If your application is approved, usually conditions are imposed. Typical conditions might include: a requirement to start work within a set timeframe or for a stipulation on the external materials to be used on the building, (usually a requirement  to match those of the existing building or to use materials that have to be agreed before work commences).

All conditions must be justified in terms of their relevance to planning, the development and their enforceability.  The government have produced comprehensive guidance on the use of conditions and this can be accessed here.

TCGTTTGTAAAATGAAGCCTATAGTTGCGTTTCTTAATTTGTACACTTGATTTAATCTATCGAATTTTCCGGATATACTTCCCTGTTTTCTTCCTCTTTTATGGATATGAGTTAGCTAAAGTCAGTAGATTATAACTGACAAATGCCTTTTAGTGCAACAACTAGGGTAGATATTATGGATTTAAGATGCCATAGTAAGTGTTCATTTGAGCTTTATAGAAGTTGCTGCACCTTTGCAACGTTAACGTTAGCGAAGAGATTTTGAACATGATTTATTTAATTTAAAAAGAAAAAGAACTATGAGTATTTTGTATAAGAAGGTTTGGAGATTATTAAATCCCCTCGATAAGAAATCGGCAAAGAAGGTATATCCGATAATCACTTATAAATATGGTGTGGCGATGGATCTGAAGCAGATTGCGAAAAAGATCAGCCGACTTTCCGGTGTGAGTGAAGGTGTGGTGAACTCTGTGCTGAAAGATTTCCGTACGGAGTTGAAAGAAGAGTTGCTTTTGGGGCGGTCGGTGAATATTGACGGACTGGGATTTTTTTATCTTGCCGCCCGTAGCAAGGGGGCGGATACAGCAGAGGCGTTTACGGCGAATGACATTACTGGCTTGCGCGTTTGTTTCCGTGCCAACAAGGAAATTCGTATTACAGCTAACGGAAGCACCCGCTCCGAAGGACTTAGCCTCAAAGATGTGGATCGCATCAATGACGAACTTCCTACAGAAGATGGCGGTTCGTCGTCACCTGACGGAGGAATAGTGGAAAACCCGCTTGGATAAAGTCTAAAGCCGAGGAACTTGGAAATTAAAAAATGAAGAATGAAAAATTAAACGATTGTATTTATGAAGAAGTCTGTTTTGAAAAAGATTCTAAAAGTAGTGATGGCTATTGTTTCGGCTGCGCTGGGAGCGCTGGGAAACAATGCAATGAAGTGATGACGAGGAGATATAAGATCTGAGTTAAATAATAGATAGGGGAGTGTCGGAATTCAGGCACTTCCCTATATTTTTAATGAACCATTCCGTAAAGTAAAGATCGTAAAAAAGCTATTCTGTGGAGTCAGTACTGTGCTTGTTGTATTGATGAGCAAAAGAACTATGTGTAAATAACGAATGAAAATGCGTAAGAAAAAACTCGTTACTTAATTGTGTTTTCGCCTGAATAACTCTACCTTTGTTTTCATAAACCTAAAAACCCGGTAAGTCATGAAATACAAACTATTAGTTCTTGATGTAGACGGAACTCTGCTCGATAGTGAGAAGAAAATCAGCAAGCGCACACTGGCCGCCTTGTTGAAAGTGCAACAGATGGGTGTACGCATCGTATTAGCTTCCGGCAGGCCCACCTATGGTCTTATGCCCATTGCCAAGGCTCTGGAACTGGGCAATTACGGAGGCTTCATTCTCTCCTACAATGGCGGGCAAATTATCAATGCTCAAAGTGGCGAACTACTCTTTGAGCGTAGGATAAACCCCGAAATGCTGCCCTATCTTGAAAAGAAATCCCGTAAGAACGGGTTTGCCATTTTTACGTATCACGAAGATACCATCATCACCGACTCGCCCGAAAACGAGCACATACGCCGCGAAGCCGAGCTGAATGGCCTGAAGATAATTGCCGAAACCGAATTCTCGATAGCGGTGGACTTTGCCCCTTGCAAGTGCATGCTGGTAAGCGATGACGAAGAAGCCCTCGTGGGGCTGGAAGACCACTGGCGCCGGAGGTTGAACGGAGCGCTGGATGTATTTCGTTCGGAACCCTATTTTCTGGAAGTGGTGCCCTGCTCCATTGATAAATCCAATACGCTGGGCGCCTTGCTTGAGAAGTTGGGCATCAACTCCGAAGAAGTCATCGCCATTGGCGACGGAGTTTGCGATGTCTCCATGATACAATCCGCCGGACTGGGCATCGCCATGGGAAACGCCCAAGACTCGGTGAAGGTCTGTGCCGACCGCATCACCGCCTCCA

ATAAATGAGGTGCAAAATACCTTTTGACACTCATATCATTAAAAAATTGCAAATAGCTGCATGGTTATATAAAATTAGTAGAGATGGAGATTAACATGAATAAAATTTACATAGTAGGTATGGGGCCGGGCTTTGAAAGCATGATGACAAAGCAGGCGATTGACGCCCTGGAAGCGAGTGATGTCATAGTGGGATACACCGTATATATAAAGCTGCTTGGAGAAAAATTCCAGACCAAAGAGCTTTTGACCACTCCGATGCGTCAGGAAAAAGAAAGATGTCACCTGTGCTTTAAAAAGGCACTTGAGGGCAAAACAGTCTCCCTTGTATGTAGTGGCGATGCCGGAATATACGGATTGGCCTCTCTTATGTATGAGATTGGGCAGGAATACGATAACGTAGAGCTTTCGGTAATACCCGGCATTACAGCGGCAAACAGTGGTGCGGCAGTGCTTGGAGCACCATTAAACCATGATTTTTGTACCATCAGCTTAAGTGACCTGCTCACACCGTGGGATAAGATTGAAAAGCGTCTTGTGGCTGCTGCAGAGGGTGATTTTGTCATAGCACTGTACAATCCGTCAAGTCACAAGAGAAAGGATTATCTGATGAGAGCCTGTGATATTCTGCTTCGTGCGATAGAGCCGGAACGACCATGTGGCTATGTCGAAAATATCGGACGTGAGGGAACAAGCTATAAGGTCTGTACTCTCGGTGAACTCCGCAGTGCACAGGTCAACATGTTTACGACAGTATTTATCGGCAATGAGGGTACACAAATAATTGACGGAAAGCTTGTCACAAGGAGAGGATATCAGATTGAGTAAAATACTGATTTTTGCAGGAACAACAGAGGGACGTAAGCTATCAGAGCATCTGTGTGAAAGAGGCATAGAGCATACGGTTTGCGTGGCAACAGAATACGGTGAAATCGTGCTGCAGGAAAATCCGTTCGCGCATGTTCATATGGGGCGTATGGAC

What can I do if my application is refused?

If your application is refused, this is often because the proposal is in conflict with planning policies.  A refusal notice will be issued by the LPA, which should list the relevant policies it conflicts with and the reasons why.

If your application is refused you can submit a modified application to try and overcome the reasons for refusal. Usually, if you submit it within 12 months of the original decision, you would not need to pay another application fee. Alternatively, you can appeal, within 6 months, (or 12 weeks for householder and “minor commercial” applications) to the Planning Inspectorate.  If you wish you can pursue both options at the same time.  If you have been granted planning permission subject to conditions and you object to one or more of these, you can also appeal against these.

Further information on the appeal process can be accessed here.